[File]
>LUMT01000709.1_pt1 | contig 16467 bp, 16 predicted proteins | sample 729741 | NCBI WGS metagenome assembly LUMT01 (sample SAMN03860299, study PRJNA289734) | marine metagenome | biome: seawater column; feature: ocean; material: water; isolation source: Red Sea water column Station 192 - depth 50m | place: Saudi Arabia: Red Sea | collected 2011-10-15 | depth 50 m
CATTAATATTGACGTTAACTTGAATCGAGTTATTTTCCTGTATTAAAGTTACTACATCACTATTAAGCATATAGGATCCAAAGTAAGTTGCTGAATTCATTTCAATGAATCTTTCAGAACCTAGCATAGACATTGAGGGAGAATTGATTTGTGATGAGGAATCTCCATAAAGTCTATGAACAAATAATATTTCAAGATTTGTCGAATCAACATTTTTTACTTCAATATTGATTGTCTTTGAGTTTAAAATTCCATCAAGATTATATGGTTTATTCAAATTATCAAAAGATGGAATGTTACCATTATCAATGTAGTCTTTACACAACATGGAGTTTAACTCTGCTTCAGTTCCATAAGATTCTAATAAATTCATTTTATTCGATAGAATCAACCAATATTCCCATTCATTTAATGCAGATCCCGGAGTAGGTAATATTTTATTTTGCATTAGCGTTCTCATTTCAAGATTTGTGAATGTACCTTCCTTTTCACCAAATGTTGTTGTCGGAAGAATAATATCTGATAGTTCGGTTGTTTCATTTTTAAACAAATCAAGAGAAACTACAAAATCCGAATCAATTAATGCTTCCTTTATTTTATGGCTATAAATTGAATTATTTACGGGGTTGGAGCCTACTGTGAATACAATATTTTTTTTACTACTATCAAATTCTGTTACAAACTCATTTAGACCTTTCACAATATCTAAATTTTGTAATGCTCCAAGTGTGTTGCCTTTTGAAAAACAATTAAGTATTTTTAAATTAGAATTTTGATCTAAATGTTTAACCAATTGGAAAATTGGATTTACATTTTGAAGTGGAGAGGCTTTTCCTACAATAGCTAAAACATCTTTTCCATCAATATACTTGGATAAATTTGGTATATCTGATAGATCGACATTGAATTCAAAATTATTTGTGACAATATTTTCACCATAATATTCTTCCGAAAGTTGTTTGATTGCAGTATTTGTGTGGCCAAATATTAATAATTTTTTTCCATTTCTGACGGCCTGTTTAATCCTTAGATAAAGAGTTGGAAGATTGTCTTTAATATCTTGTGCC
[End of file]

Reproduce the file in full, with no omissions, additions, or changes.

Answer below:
>LUMT01000709.1_pt1 | contig 16467 bp, 16 predicted proteins | sample 729741 | NCBI WGS metagenome assembly LUMT01 (sample SAMN03860299, study PRJNA289734) | marine metagenome | biome: seawater column; feature: ocean; material: water; isolation source: Red Sea water column Station 192 - depth 50m | place: Saudi Arabia: Red Sea | collected 2011-10-15 | depth 50 m
CATTAATATTGACGTTAACTTGAATCGAGTTATTTTCCTGTATTAAAGTTACTACATCACTATTAAGCATATAGGATCCAAAGTAAGTTGCTGAATTCATTTCAATGAATCTTTCAGAACCTAGCATAGACATTGAGGGAGAATTGATTTGTGATGAGGAATCTCCATAAAGTCTATGAACAAATAATATTTCAAGATTTGTCGAATCAACATTTTTTACTTCAATATTGATTGTCTTTGAGTTTAAAATTCCATCAAGATTATATGGTTTATTCAAATTATCAAAAGATGGAATGTTACCATTATCAATGTAGTCTTTACACAACATGGAGTTTAACTCTGCTTCAGTTCCATAAGATTCTAATAAATTCATTTTATTCGATAGAATCAACCAATATTCCCATTCATTTAATGCAGATCCCGGAGTAGGTAATATTTTATTTTGCATTAGCGTTCTCATTTCAAGATTTGTGAATGTACCTTCCTTTTCACCAAATGTTGTTGTCGGAAGAATAATATCTGATAGTTCGGTTGTTTCATTTTTAAACAAATCAAGAGAAACTACAAAATCCGAATCAATTAATGCTTCCTTTATTTTATGGCTATAAATTGAATTATTTACGGGGTTGGAGCCTACTGTGAATACAATATTTTTTTTACTACTATCAAATTCTGTTACAAACTCATTTAGACCTTTCACAATATCTAAATTTTGTAATGCTCCAAGTGTGTTGCCTTTTGAAAAACAATTAAGTATTTTTAAATTAGAATTTTGATCTAAATGTTTAACCAATTGGAAAATTGGATTTACATTTTGAAGTGGAGAGGCTTTTCCTACAATAGCTAAAACATCTTTTCCATCAATATACTTGGATAAATTTGGTATATCTGATAGATCGACATTGAATTCAAAATTATTTGTGACAATATTTTCACCATAATATTCTTCCGAAAGTTGTTTGATTGCAGTATTTGTGTGGCCAAATATTAATAATTTTTTTCCATTTCTGACGGCCTGTTTAATCCTTAGATAAAGAGTTGGAAGATTGTCTTTAATATCTTGTGCC